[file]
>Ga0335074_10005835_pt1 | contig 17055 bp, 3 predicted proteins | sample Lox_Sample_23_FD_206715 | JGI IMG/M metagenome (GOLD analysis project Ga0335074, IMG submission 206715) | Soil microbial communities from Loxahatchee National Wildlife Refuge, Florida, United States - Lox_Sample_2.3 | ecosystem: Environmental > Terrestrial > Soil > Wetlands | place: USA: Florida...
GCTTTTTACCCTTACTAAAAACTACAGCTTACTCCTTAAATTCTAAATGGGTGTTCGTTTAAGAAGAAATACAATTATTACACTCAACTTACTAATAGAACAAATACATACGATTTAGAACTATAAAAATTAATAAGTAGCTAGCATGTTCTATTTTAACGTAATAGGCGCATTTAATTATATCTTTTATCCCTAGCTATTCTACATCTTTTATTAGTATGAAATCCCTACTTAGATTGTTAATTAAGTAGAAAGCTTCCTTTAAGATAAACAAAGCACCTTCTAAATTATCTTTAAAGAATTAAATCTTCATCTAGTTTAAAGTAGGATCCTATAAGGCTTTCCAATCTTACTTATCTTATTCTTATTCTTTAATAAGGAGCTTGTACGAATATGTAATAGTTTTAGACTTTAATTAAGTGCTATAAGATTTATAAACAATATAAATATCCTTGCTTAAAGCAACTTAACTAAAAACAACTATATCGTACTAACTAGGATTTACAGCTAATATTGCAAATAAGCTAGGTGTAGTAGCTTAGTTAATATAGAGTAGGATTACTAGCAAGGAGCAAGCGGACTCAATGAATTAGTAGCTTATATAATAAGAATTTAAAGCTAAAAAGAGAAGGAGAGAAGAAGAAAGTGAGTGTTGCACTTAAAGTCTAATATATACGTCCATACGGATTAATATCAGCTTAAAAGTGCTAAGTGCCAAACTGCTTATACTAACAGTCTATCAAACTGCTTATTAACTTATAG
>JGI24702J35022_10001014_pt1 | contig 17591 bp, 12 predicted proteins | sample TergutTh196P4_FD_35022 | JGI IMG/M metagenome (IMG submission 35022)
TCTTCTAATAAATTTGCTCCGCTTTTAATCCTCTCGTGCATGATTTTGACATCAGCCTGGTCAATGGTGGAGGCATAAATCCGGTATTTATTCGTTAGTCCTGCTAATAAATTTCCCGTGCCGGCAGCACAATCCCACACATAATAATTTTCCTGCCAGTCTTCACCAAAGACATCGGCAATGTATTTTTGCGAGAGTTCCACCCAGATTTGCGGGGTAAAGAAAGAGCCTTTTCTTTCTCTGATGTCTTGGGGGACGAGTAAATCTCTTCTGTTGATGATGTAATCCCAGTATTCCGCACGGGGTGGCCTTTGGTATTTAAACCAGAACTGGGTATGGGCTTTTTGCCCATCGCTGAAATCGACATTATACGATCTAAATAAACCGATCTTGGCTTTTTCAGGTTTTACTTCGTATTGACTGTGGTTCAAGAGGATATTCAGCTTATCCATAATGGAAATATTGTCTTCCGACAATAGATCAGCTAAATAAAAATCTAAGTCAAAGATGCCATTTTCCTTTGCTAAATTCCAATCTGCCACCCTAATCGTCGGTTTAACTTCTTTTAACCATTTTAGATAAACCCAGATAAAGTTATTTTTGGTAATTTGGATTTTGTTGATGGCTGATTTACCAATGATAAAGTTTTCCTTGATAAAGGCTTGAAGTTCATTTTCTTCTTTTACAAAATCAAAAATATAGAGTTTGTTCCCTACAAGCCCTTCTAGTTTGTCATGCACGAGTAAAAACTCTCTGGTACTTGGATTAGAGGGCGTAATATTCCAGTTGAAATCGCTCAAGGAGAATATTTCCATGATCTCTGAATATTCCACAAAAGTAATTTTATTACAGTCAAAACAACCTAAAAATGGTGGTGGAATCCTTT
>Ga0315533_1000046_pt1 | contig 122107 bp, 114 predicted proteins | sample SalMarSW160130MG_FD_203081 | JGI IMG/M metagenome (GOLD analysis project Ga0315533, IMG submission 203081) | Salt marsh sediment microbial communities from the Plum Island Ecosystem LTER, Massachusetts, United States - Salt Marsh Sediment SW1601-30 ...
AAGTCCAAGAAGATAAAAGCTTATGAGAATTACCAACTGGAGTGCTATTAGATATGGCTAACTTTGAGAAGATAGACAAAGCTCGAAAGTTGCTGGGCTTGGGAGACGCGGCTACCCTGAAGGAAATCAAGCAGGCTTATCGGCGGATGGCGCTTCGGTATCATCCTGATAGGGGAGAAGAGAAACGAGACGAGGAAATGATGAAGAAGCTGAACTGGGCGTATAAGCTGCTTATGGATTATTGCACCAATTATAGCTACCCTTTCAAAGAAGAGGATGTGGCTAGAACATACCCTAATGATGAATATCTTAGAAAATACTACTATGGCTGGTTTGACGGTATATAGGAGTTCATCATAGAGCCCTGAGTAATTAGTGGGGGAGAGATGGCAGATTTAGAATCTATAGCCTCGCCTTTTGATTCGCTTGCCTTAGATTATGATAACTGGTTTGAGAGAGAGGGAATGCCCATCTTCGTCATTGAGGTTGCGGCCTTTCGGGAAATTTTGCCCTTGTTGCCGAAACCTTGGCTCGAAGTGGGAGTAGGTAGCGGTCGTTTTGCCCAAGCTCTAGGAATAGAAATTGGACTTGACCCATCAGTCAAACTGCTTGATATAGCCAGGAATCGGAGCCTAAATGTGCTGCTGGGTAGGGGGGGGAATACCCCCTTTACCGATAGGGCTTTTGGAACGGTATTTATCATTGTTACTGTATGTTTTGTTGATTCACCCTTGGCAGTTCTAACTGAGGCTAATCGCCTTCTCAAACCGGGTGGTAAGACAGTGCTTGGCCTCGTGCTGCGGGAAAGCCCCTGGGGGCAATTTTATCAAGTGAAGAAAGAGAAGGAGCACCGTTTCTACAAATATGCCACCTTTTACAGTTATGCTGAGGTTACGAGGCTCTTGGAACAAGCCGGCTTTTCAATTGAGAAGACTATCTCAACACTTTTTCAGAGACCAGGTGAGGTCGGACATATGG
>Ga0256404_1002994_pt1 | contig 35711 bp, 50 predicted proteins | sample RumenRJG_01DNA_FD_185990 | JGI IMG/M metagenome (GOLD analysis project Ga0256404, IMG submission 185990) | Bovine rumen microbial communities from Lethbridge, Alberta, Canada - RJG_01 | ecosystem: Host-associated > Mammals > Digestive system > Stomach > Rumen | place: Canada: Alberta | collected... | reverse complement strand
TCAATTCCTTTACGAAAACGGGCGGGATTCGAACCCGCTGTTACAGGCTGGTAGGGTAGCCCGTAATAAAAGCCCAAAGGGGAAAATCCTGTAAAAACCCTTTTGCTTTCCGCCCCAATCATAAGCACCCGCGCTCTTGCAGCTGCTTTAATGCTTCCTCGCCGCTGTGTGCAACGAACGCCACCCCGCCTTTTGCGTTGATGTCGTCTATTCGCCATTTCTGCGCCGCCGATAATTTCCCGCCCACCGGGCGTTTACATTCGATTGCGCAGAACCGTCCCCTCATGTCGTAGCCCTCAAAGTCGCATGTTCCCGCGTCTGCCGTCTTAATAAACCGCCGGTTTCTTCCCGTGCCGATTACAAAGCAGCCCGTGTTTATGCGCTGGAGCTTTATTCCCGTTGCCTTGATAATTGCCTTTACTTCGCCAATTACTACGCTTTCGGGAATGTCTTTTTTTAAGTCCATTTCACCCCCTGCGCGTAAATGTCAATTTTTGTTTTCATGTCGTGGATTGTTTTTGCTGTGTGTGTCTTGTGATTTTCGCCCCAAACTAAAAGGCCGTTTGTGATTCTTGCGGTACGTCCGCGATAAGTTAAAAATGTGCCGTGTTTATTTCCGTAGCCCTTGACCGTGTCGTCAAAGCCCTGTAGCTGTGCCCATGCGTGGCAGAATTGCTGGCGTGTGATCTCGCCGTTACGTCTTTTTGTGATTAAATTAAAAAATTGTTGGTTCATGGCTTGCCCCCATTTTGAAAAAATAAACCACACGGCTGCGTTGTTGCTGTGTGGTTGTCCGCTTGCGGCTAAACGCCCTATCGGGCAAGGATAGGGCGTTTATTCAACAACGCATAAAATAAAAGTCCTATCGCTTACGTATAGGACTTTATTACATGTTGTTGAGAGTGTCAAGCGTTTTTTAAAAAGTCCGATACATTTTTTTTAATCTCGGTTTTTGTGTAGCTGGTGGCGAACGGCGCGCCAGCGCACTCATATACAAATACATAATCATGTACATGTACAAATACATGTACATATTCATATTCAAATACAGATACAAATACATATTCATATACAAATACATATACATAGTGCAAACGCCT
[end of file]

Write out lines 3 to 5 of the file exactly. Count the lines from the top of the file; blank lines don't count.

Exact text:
>JGI24702J35022_10001014_pt1 | contig 17591 bp, 12 predicted proteins | sample TergutTh196P4_FD_35022 | JGI IMG/M metagenome (IMG submission 35022)
TCTTCTAATAAATTTGCTCCGCTTTTAATCCTCTCGTGCATGATTTTGACATCAGCCTGGTCAATGGTGGAGGCATAAATCCGGTATTTATTCGTTAGTCCTGCTAATAAATTTCCCGTGCCGGCAGCACAATCCCACACATAATAATTTTCCTGCCAGTCTTCACCAAAGACATCGGCAATGTATTTTTGCGAGAGTTCCACCCAGATTTGCGGGGTAAAGAAAGAGCCTTTTCTTTCTCTGATGTCTTGGGGGACGAGTAAATCTCTTCTGTTGATGATGTAATCCCAGTATTCCGCACGGGGTGGCCTTTGGTATTTAAACCAGAACTGGGTATGGGCTTTTTGCCCATCGCTGAAATCGACATTATACGATCTAAATAAACCGATCTTGGCTTTTTCAGGTTTTACTTCGTATTGACTGTGGTTCAAGAGGATATTCAGCTTATCCATAATGGAAATATTGTCTTCCGACAATAGATCAGCTAAATAAAAATCTAAGTCAAAGATGCCATTTTCCTTTGCTAAATTCCAATCTGCCACCCTAATCGTCGGTTTAACTTCTTTTAACCATTTTAGATAAACCCAGATAAAGTTATTTTTGGTAATTTGGATTTTGTTGATGGCTGATTTACCAATGATAAAGTTTTCCTTGATAAAGGCTTGAAGTTCATTTTCTTCTTTTACAAAATCAAAAATATAGAGTTTGTTCCCTACAAGCCCTTCTAGTTTGTCATGCACGAGTAAAAACTCTCTGGTACTTGGATTAGAGGGCGTAATATTCCAGTTGAAATCGCTCAAGGAGAATATTTCCATGATCTCTGAATATTCCACAAAAGTAATTTTATTACAGTCAAAACAACCTAAAAATGGTGGTGGAATCCTTT
>Ga0315533_1000046_pt1 | contig 122107 bp, 114 predicted proteins | sample SalMarSW160130MG_FD_203081 | JGI IMG/M metagenome (GOLD analysis project Ga0315533, IMG submission 203081) | Salt marsh sediment microbial communities from the Plum Island Ecosystem LTER, Massachusetts, United States - Salt Marsh Sediment SW1601-30 ...